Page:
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Mind, Thinking

What is Toxic Thinking? The Mind-Body Connection | InFocus Counseling Salem Oregon

What is Toxic Thinking? The Mind-Body Connection | InFocus Counseling Salem Oregon. (re-blogged)

The Mind Body Connection

Medical research has proven that our thought life can trigger thousands of chemical reactions in our body. Positive thoughts such as forgiveness, patience, and self-control, help our bodies release chemicals that keep us in a peaceful and healthy state, while toxic thoughts, such as, un-forgiveness, anger and guilt increase the release of damaging chemicals, making us susceptible to sickness and disease. Toxic thinking is the cause for much of the stress and anxiety in our lives. Dr Caroline Leaf I her book, Who Switched Off My Brain states that, “stress and anxiety harm the body in a multitude of ways; patchy memory, severe mental health issues, immune system problems, heart problems and digestive problems”. In this article I will outline what toxic thinking is and how you can train your brain to think more positively. Proverbs 17:22 says, “A merry heart doeth good like a medicine: but a broken spirit drieth the bones,” and as it turns out this is absolutely the truth.

What is toxic thinking anyway?

Toxic thinking results in physical, emotional and mental stress/anxiety and can be a precursor to disease. Here is a list of some common toxic ways of thinking. Please note that this is not an exhaustive list:

  • Un-forgiveness (includes: bitterness, resentment, anger, hatred, violence) – towards anyone, mother in law, spouse, co-worker, or yourself.
  • Passive aggressive behavior – saying one thing and doing another, not able to say how you feel, fearful of conflict.
  • Fear of man – always analyzing what others are thinking of you, being critical of others or yourself.
  • Self hatred – saying sorry for things, thinking you don’t measure up, comparing yourself to others, saying to yourself, “you idiot” or “what’s wrong with you”, inability to love yourself. No selfcare.
  • Guilt – feelings of worthlessness, shame, always feeling like its your fault.
  • Negative words – saying things like “I can’t do it”, “I always mess up”, “things will never change”, “That’s not fair”, “you always hurt me”.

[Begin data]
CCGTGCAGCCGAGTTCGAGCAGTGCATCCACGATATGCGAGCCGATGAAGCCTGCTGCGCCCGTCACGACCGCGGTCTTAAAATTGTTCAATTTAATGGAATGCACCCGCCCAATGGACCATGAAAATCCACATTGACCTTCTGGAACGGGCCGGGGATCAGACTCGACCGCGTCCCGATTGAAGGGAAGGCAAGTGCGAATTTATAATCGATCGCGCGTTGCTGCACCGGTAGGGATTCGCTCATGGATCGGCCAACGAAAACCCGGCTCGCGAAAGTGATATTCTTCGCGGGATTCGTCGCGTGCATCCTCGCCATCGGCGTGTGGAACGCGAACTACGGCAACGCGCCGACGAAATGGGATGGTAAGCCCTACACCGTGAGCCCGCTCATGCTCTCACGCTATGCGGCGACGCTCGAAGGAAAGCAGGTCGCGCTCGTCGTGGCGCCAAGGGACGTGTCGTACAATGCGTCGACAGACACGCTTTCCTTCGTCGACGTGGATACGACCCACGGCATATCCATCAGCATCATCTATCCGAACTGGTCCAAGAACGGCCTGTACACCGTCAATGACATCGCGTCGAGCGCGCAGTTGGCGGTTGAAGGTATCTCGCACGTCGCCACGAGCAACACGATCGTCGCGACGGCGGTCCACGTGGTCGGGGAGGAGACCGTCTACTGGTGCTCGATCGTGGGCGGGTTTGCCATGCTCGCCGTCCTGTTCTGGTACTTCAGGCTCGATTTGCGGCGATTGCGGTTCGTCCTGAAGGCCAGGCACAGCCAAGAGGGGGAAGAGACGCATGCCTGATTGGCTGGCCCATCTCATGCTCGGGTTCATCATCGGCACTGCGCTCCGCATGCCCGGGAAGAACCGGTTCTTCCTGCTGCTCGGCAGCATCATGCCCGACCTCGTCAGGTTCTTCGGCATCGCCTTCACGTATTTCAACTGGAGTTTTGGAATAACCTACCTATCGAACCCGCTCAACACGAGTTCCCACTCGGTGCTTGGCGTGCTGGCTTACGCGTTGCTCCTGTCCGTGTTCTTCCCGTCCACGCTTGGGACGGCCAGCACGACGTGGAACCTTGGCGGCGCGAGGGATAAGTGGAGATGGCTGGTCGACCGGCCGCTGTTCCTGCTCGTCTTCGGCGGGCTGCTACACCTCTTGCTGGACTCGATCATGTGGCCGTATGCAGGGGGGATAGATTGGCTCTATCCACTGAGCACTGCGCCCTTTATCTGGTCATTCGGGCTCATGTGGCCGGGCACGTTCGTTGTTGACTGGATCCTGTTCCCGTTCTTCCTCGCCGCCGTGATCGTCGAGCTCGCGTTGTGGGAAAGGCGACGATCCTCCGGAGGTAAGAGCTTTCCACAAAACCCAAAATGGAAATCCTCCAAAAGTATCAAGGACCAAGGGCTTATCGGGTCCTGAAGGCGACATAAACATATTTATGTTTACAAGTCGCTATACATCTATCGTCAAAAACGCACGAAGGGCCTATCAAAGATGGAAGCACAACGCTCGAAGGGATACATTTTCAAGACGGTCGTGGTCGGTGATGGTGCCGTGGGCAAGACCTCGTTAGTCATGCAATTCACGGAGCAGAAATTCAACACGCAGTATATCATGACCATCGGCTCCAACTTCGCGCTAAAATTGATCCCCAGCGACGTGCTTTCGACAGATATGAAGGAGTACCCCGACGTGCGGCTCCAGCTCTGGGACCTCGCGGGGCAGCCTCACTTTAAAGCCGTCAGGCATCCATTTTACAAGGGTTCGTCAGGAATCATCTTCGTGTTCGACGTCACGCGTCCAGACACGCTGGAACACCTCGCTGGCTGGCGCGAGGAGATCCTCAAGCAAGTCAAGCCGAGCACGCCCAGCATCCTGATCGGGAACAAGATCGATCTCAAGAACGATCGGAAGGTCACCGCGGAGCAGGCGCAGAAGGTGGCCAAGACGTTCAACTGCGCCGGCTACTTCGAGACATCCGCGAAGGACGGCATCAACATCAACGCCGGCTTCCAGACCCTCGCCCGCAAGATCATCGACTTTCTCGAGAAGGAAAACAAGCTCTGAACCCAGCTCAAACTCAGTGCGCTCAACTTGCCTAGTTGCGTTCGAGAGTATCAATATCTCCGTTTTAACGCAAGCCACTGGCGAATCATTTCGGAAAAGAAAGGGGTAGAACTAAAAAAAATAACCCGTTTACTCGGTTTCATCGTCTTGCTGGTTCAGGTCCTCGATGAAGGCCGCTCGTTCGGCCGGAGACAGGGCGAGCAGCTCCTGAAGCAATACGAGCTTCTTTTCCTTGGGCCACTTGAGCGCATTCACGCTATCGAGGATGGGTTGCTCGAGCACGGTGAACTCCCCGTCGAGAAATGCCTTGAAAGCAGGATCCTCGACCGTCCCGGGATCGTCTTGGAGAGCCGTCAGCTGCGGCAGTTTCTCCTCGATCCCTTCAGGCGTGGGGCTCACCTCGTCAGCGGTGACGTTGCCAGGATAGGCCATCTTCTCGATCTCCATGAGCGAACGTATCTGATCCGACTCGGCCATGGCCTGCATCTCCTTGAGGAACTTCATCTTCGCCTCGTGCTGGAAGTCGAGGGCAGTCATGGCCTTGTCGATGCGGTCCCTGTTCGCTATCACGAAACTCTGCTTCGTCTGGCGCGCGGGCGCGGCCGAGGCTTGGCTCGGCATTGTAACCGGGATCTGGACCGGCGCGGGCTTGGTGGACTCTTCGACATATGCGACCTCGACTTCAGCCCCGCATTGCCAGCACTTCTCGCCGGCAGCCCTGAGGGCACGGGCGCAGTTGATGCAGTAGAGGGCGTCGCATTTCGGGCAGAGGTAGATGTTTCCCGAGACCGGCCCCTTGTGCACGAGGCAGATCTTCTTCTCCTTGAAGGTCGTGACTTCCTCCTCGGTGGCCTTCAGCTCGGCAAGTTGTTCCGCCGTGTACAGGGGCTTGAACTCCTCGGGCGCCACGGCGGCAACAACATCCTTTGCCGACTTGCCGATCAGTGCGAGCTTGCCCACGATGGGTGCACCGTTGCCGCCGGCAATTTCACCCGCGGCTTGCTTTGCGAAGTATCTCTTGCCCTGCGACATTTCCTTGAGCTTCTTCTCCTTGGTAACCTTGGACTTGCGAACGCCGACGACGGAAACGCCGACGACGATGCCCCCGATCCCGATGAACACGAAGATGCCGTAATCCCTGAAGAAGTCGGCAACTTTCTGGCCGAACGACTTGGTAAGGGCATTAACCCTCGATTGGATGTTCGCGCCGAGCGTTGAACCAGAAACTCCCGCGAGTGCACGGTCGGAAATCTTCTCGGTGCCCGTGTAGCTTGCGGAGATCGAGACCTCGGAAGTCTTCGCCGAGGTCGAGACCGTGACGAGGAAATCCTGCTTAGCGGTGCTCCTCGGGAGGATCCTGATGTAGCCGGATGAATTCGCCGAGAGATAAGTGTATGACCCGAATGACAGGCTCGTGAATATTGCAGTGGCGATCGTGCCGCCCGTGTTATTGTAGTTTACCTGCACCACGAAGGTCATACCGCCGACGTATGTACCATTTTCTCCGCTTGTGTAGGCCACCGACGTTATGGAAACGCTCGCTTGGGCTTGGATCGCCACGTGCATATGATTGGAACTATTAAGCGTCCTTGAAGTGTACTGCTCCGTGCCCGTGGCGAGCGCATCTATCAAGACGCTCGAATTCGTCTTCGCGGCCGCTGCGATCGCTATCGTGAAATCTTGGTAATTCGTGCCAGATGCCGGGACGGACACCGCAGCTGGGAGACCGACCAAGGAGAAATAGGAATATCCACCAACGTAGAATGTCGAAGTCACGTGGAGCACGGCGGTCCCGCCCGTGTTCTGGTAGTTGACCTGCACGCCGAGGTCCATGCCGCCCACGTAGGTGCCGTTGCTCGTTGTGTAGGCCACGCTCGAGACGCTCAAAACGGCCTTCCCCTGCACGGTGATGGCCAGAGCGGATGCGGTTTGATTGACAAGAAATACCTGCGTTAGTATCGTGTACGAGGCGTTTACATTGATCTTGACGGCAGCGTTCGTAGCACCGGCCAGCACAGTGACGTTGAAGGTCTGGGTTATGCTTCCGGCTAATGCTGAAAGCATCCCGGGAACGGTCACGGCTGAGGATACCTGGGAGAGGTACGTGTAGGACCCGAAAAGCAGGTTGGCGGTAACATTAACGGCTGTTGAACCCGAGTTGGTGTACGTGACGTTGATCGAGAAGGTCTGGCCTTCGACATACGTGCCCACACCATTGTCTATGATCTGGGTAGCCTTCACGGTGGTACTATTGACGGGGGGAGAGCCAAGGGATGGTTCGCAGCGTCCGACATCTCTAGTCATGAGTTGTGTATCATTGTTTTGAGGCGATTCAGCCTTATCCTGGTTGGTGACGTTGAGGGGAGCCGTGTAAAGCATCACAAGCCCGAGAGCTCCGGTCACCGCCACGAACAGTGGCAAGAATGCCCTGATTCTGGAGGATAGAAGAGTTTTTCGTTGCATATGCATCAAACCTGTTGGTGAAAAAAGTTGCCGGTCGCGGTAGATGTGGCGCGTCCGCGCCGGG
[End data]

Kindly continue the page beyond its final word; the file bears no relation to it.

Dr. Caroline Leaf states that, “toxic thinking causes more than 1,400 known physical and chemical responses, activates more than 30 different hormones and neurotransmitters, throwing the body into a frantic state”. Being in a “frantic state” for long periods weakens our body’s abilities to be in balance, creating a doorway for disease to develop. The following is a diagram of some of the common symptoms of stress and anxiety:

(click for larger image)

How do I train my brain to think positively?

As we discussed, toxic thoughts impact your body in very negative and harmful ways. In order to rid yourself of these toxic thoughts it is important to do a personal inventory, mentally, and physically, to determine if you have engaged in any of these ways of thinking. For example if you have a physical condition such as high blood pressure it may be an indicator that you have high stress. The next step would be to identify any possible toxic thinking that may be causing you stress. Your strategy in combating these identified toxic thoughts will be to develop affirmations to counteract them. Affirmations may sound like a foreign or weird concept, but the results cannot be denied. Research has shown that a new thought can be created in 4 days and existing thoughts can be changed in 21 days. Proverbs 18:21 states that, “Death and life are in the power of the tongue: and they that love it shall eat the fruit thereof.” Click the icon “Achieving Goals By Affirmation” for help in developing and implementing your personal affirmation. For more information on this topic please review the books, Who Switched Off My Brain, by Dr. Caroline Leaf, and A More Excellent Way” by Henry Wright. God bless you on your journey.

Achieving Goals by Affirmation

1. Identify a big problem in your life
2. Name the opposite of the problem in a positive way. Do not use any negative words, or words that help to describe the problem.
3. It is important to fill in both your first and last names.
4. Use feeling words that would express your feelings after having accomplished your goal.
5. Example: Problem – Anger; Opposite – Self-control. Affirmation: I, Joe Smith, feel happy and confident as I walk in self-control each day.

1. My problem is

2. The opposite of this problem is

3. Goal statement:

I, ____________________ ____________________, feel ________________________

And ________________________ as I ____________________________

____________________________ each day.



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